When developing this orientation, we were guided by the Traditional Knowledge shared in the Four Feathers Writing Guide – in particular, the four Traditional stages of learning shared by Cowichan and T'Sou-ke Nations Elder Shirley Alphonse and SC’IÁNEW̱ Elder Nadine Charles. We sought and obtained permission to weave the Indigenous Knowledge shared in the Four Feathers Writing Guide into this orientation. The ownership of the Traditional Knowledge remains in perpetuity with the appropriate Nation; the information must not be re-used without explicit permission from the appropriate Nation(s).
We invite you to explore the four stages of the orientation below.
1. Develop a vision: Be of good heart and mind
Are you a new student who has just been accepted to your program but you haven't started your coursework yet? The information at this stage is intended for you and is a very general introduction to the Library and Writing Centre.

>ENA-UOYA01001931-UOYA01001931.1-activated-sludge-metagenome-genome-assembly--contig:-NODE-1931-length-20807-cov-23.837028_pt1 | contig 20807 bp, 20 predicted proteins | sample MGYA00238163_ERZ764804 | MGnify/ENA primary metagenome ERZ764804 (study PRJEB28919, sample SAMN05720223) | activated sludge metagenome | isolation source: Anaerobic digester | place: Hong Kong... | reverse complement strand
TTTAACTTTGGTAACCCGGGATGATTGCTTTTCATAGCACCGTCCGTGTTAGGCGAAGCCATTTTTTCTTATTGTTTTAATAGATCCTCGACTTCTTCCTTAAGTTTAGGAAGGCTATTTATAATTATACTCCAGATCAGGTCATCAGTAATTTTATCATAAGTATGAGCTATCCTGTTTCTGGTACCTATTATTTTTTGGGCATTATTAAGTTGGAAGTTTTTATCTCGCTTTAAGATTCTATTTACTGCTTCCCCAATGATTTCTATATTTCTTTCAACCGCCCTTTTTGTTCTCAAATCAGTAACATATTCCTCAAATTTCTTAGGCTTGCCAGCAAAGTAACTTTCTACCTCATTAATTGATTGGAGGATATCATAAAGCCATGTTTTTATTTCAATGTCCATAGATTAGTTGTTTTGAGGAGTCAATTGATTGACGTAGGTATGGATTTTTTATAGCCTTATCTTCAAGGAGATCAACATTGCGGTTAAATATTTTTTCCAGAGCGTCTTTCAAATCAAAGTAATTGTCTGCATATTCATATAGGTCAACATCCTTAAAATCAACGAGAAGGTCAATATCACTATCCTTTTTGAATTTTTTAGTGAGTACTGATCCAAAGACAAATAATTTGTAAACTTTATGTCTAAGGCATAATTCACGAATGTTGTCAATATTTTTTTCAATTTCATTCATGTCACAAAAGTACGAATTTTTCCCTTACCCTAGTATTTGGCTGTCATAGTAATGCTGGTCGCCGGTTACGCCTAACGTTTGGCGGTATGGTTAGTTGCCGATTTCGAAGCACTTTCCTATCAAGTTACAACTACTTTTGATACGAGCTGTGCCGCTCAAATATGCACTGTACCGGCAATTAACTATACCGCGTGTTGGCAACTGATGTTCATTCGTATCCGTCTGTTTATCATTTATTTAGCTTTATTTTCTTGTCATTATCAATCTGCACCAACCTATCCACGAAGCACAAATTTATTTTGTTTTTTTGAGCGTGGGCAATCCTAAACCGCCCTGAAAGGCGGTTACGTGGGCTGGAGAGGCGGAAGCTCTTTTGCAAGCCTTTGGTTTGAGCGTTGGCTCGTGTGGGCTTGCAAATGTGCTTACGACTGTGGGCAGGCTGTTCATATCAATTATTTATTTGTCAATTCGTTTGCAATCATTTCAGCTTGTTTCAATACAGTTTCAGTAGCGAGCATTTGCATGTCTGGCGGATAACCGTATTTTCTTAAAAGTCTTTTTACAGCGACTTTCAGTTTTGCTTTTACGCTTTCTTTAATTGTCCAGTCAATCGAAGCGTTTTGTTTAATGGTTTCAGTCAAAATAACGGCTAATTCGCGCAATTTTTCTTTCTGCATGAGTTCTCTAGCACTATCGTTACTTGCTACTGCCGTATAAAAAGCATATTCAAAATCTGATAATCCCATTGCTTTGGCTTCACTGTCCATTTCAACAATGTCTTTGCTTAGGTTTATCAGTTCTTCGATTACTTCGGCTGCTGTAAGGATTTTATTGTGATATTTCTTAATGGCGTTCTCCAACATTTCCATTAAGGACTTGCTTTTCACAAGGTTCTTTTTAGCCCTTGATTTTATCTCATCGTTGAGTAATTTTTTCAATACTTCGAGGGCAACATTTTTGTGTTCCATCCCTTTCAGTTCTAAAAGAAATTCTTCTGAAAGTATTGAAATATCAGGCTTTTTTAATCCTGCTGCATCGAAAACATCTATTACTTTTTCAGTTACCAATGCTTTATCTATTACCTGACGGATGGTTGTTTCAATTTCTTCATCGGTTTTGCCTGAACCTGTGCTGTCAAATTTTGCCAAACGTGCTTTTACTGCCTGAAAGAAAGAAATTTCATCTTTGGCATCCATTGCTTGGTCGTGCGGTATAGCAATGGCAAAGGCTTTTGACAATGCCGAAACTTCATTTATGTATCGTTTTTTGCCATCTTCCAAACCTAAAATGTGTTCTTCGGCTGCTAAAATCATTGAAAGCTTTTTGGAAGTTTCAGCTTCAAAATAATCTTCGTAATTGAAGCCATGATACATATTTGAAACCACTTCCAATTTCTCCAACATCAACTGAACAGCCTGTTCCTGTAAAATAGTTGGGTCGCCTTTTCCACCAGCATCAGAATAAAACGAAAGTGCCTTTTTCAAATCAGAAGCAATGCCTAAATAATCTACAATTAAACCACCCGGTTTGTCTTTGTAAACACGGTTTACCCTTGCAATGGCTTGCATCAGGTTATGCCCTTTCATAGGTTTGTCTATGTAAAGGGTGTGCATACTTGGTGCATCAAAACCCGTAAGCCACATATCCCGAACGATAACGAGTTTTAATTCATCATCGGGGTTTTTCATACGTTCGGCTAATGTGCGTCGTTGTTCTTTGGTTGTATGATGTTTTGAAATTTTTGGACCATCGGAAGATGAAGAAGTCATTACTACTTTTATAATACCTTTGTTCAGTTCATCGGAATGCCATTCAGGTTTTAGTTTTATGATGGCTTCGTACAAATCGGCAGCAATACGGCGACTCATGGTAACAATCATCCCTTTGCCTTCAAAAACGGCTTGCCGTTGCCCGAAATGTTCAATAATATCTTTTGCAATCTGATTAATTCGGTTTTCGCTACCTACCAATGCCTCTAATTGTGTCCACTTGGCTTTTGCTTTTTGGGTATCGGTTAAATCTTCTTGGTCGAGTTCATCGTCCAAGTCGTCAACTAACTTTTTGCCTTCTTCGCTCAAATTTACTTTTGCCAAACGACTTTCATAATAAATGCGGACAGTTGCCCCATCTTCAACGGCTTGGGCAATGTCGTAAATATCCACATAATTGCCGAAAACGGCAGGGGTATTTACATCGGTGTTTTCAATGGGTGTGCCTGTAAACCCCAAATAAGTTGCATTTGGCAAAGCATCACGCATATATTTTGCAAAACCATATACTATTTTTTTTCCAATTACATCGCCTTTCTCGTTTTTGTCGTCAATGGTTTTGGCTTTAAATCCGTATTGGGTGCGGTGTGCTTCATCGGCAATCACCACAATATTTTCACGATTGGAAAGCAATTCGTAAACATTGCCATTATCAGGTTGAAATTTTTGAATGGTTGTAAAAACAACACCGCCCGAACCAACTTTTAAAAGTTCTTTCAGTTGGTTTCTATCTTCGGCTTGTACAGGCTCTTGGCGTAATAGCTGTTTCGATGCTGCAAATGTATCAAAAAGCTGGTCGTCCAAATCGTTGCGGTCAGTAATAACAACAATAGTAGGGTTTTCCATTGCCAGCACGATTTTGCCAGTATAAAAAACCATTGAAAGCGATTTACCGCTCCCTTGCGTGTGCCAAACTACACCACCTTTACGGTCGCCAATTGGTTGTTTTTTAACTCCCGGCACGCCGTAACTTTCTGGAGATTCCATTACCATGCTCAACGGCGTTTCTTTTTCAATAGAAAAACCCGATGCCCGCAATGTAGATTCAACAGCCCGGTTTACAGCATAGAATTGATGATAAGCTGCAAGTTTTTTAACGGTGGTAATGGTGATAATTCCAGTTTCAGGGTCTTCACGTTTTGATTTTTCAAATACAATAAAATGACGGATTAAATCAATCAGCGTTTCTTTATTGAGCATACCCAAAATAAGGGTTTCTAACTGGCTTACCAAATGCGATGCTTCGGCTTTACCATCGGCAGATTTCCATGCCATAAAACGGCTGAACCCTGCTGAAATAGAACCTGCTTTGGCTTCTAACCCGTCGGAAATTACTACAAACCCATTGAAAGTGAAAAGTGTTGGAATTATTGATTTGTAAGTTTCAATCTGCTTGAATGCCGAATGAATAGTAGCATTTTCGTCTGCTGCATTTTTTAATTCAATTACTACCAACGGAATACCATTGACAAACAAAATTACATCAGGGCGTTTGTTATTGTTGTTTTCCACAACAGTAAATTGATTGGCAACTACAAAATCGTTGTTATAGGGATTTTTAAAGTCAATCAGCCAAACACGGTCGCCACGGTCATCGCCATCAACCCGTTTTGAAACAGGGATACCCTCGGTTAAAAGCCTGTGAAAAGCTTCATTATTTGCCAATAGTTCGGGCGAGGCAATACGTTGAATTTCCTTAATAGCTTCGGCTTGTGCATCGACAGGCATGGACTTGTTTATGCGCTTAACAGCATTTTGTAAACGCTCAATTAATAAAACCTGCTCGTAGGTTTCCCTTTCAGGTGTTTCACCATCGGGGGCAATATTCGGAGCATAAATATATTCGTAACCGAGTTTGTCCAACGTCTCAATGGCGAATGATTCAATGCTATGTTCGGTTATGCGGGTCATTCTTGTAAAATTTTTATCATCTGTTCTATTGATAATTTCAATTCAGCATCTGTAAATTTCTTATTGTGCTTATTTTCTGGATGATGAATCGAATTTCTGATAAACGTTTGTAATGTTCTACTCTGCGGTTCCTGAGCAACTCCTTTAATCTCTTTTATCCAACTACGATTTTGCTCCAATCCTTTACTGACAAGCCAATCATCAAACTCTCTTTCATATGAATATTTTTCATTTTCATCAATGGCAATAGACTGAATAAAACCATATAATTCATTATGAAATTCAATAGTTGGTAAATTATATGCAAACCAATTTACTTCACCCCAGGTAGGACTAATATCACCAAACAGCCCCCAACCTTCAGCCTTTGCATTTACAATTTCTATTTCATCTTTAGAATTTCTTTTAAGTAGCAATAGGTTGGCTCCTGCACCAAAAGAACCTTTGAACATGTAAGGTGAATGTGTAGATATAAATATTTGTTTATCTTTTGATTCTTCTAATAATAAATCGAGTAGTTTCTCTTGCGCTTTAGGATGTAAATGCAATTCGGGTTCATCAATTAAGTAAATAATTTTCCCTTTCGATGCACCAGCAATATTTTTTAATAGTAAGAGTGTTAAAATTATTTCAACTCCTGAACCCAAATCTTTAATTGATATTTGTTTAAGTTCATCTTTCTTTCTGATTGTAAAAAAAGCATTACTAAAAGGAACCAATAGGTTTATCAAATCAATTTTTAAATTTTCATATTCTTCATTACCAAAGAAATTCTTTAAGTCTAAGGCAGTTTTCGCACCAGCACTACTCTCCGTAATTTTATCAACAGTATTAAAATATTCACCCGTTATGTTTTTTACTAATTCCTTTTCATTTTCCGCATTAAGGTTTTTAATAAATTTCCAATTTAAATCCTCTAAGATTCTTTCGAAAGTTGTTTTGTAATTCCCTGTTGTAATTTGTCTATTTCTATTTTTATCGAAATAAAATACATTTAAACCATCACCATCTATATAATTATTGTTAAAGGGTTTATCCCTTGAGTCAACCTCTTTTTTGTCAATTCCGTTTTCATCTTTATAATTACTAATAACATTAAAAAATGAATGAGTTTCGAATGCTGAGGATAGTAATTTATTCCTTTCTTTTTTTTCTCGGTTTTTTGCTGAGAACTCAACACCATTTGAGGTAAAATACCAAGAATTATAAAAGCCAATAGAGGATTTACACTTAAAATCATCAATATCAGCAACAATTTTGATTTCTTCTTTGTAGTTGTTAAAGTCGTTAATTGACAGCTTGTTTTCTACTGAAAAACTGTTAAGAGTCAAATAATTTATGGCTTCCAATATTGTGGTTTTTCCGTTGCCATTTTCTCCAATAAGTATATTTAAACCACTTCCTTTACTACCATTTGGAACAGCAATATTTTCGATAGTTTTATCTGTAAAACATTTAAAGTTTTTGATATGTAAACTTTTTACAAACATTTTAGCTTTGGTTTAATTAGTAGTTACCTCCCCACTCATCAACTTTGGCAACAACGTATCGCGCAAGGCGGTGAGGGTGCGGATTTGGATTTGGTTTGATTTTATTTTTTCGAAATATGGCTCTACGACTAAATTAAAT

2. Gather Information: Learn more from others
Have you started your coursework and you're needing to know more about research and writing? This stage is for you! In this stage, we're focusing on practical, hands-on information about the basics of research and writing.
3. Identify knowledge: Prepare to tell the story
Are you a student who has some experience with research and writing and you're looking to that final push to complete your program? This information is for you! This stage is an opportunity to think about what you know about research and writing and what you need to know more about in order to complete that final exam, project, paper, thesis, or dissertation.
4. Share your voice: Communicate your knowledge
Are you working on your final exam, project, paper, thesis or dissertation? Perhaps you're looking beyond that final project toward publishing your work? This stage is for you!
Four Feathers Writing Guide
The approach taken in this orientation grew out of work begun in the Four Feathers Writing Guide. Explore the guide to learn more about the four Traditional stages of learning.Visit the guide
The Royal Roads campus is located on the traditional Lands of the Lekwungen Peoples, the Songhees and Esquimalt First Nations.
With gratitude, we live, work and learn here where the past, present and future of Indigenous and non-Indigenous students, faculty and staff come together.